With the sound of fast-approaching engines roaring in your ear, you jam your foot down even harder on the gas pedal and narrow your eyes at the upcoming left-hand turn, determined not to let up even for an instant. If you do, there’s a good chance that your new view will consist of your competition gloating triumphantly while they zip past you on the track. You may only be driving a GT-5 Sodikart, and not a tricked-out racecar, but you absolutely refuse to let any of the other adult or—gulp—junior drivers beat you.
Track 21 lets speed-demons careen around one of three indoor go-kart tracks at speeds of up to 40 mph as they try to edge past other karts, competing with fellow birthday partiers or coworkers to reach the finish line before it decides to become a finish wall. In case competition gets too fierce, the karts are surrounded by heavy nylon bumpers and rubber blocks designed to absorb impact from all sides.
Friendly rivalries continue on foot inside Area 21, a two-story laser-tag battleground beset with fog, obstacles, and space-age scenery. Sharpshooters zap each other's targets in pursuit of a grander mission, such as capturing the opposing base or stealing the enemy's supply of light, before matches end and scores are tallied on a stats sheet. Glowing decor also illuminates a jungle-themed nine-hole mini-golf course, where gorilla and lion statues bask in the black lights. Track 21’s arcade demands timing and button-smashing dexterity from gamers, and a track-side casino sets up rounds of blackjack, poker, and craps.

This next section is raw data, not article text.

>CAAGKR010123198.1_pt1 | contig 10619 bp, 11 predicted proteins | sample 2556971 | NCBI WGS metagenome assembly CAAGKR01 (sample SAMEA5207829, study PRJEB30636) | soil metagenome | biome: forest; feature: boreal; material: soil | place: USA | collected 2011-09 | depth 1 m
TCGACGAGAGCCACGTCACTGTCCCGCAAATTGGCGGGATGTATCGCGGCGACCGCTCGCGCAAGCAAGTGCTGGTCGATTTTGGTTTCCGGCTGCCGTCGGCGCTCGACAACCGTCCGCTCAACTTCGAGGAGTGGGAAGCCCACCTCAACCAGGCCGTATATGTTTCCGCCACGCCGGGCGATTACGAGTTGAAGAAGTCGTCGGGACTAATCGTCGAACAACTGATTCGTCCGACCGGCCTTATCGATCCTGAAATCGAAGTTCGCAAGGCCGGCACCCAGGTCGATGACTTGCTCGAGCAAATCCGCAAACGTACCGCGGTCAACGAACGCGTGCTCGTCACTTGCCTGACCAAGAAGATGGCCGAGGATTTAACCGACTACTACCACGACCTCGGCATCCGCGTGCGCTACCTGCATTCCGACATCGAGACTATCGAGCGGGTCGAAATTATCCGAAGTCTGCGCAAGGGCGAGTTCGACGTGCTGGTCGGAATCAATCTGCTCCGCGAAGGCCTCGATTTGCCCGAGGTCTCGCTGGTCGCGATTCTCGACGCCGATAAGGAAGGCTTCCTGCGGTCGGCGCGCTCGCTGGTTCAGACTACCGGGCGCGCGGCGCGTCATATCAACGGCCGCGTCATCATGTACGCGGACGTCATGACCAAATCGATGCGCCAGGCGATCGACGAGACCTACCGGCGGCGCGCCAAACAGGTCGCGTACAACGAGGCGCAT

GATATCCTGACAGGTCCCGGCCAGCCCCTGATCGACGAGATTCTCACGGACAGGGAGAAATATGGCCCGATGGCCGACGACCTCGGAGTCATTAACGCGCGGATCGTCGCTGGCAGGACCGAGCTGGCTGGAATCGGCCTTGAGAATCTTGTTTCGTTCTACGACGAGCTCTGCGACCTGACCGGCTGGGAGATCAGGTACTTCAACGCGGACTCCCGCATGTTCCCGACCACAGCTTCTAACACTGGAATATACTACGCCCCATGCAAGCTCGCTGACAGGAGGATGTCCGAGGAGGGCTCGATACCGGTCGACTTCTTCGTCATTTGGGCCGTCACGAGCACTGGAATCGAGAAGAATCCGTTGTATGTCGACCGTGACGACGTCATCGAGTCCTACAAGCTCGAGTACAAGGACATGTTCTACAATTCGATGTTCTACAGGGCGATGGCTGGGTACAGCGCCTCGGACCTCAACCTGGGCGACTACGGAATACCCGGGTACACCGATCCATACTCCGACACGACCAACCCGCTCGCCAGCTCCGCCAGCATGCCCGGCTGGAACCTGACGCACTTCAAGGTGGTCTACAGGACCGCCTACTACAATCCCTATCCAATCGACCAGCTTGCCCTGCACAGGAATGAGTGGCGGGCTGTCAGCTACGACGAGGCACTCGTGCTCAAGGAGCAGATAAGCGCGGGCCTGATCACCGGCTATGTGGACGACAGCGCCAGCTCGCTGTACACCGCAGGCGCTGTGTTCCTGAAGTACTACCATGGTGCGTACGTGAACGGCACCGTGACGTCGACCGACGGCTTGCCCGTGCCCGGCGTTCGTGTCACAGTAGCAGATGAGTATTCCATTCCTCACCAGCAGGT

Most courses have one signature hole. SilverHorn Golf Club of Texas has two?one for both nines?and both provide a window into the landscape-savvy brains of Randy Heckenkemper and PGA Tour pros Willie Wood and Scott Verplank, the trio responsible for this 6,922-yard, par 72 course design. At the par-five sixth hole, a 20-acre lake hugs the left side of a 556-yard dog-leg left, making any attempt to shorten the hole by cutting the corner a daring proposition. The inventive use of water hazards?a recurring feature throughout the course?returns on the par-four 15th hole, where two stone-lined creeks cross in front of the green, demanding a strategic approach shot or an amphibious golf cart. Tree-lined fairways and contoured greens characterize the rest of the 18-hole layout, which offers four tees to appeal to golfers of all abilities.
The Club also offers a driving range that serves as the grassy classroom for The Academy at SilverHorn Golf Club, where Director of Instruction Rob Myers and a staff of PGA pros and apprentices offer lessons. Lessons cover everything from putting form to swing mechanics to learning specialty shots, such as drawing the ball off the tee or chipping it discreetly into your rival?s beverage.
Course at a Glance: * 18-hole, par 72 course * Length of 6,922 yards from the farthest tees * Course rating of 73.4 from the farthest tees * Slope rating of 138 from the farthest tees * Four tee options